This paper aims to present a comprehensive review of the laser engineered net shaping (LENS) process in an attempt to provide the reader with a deep understanding of the controllable and fixed build parameters of metallic parts. The authors discuss the effect and interplay between process parameters, including: laser power, scan speed and powder feed rate. Further, the authors show the interplay between process parameters is pivotal in achieving the desired microstructure, macrostructure, geometrical accuracy and mechanical properties.

Design/methodology/approach

In this manuscript, the authors review current research examining the process inputs and their influences on the final product when manufacturing with the LENS process. The authors also discuss how these parameters relate to important build aspects such as melt-pool dimensions, the volume of porosity and geometry accuracy.

Findings

The authors conclude that studies have greatly enriched the understanding of the LENS build process, however, much studies remains to be done. Importantly, the authors reveal that to date there are a number of detailed theoretical models that predict the end properties of deposition, however, much more study is necessary to allow for reasonable prediction of the build process for standard industrial parts, based on the synchronistic behavior of the input parameters.

Originality/value

This paper intends to raise questions about the possible research areas that could potentially promote the effectiveness of this LENS technology.

Details

Rapid Prototyping Journal, vol. 26 no. 6
Type: Research Article
ISSN: 1355-2546

Keywords

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Article
Publication date: 26 June 2018

Larissa Statsenko, Alex Gorod and Vernon Ireland

This paper aims to propose an empirically grounded governance framework based on complex adaptive systems (CAS) principles to facilitate formation of well-connected…

Abstract

Purpose

This paper aims to propose an empirically grounded governance framework based on complex adaptive systems (CAS) principles to facilitate formation of well-connected regional supply chains that foster economic development, adaptability and resilience of mining regions.

Design/methodology/approach

This study is an exploratory case study of the South Australian (SA) mining industry that includes 38 semi-structured interviews with the key stakeholders and structural analysis of the regional supply network (RSN).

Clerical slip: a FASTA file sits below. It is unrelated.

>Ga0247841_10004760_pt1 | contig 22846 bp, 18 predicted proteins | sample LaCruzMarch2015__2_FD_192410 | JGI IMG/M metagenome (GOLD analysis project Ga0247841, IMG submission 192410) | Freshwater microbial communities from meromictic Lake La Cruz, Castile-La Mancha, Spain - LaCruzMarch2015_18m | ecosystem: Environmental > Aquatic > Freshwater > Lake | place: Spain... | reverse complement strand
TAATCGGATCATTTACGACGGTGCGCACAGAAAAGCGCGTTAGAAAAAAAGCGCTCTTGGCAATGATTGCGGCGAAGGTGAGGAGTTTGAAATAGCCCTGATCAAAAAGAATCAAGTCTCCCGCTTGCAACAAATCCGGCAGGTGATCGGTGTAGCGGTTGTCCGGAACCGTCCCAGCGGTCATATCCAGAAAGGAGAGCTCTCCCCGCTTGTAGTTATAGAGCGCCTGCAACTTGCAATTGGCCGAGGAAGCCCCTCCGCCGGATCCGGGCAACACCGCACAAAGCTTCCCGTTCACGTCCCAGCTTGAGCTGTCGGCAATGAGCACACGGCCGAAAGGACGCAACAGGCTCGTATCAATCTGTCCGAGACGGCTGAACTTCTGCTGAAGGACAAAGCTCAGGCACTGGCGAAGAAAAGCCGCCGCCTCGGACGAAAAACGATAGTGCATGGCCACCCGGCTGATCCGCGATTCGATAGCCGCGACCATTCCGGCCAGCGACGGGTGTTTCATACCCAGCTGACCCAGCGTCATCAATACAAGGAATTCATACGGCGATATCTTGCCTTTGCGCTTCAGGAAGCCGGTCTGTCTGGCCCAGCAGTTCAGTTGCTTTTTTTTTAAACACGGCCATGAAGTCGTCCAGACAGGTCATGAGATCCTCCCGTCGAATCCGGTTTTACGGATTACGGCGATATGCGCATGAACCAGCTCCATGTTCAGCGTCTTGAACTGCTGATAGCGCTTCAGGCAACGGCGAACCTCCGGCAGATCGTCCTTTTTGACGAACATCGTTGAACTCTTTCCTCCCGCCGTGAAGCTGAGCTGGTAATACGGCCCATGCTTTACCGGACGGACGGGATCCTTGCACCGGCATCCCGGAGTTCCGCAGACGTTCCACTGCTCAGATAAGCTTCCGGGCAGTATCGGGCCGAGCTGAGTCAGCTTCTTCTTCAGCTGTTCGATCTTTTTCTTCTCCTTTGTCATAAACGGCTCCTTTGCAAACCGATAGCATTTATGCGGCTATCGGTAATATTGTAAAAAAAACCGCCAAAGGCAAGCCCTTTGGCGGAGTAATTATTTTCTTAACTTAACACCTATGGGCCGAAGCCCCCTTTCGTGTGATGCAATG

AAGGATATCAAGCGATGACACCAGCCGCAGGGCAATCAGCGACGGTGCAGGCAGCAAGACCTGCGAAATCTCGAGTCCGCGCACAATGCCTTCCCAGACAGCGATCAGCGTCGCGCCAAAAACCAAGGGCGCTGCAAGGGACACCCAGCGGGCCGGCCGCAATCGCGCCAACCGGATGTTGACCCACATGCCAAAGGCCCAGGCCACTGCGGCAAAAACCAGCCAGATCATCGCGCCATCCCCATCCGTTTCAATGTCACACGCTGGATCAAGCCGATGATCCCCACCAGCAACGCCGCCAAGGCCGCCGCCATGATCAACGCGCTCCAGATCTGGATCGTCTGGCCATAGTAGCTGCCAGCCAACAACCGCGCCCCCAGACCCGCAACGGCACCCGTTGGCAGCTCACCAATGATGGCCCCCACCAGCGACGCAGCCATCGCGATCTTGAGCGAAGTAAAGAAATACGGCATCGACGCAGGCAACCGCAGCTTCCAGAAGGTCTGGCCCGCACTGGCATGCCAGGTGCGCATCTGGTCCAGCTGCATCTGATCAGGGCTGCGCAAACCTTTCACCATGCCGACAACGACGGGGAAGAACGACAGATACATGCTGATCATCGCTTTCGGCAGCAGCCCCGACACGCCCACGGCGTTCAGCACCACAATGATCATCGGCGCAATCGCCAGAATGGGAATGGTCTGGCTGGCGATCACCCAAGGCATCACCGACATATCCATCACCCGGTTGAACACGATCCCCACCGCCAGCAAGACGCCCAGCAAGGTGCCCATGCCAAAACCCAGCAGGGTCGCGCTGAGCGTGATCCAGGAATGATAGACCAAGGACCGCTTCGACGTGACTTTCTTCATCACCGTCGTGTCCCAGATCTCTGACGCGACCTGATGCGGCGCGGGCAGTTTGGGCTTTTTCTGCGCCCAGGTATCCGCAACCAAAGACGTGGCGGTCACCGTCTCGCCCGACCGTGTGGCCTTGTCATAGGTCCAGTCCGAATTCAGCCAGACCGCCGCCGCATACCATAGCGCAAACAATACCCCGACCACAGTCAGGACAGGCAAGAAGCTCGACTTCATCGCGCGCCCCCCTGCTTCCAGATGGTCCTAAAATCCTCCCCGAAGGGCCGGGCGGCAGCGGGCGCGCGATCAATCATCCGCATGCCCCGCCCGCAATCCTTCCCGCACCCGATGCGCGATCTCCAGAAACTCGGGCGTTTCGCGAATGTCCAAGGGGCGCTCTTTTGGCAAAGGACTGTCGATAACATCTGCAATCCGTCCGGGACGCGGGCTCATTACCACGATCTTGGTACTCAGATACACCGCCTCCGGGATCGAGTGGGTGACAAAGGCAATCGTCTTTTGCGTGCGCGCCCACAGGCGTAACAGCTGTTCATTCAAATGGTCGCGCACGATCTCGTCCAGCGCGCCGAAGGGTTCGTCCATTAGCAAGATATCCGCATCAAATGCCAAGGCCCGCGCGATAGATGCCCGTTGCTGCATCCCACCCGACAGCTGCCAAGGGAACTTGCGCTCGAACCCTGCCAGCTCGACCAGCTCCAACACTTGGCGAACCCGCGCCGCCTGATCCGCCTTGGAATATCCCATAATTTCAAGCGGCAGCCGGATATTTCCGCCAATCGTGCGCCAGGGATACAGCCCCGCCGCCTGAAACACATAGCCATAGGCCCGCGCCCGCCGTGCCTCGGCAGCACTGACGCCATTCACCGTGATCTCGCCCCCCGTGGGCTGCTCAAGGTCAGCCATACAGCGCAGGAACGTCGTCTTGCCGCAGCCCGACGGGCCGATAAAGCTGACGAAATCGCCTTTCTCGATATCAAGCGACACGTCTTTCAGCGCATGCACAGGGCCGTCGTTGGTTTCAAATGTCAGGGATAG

Findings

Findings demonstrate the applicability of the CAS framework as a structured approach to the governance of the mining industry regional supply chains. In particular, the findings exemplify the relationship between RSN governance, its structure and interconnectivity and their combined impact on the adaptability and resilience of mining regions.

Research limitations/implications

The data set analysed in the current study is static. Longitudinal data would permit a deeper insight into the evolution of the RSN structure and connectivity. The validity of the proposed framework could be further strengthened by being applied to other industrial domains and geographical contexts.

Practical/implications

The proposed framework offers a novel insight for regional policy-makers striving to create an environment that facilitates the formation of well-integrated regional supply chains in mining regions through more focussed policy and strategies.

Originality/value

The proposed framework is one of the first attempts to offer a holistic structured approach to governance of the regional supply chains based on CAS principles. With the current transformative changes in the global mining industry, policy-makers and supply chain practitioners have an urgent need to embrace CAS and network paradigms to remain competitive in the twenty-first century.

Details

Supply Chain Management: An International Journal, vol. 23 no. 4
Type: Research Article
ISSN: 1359-8546

Keywords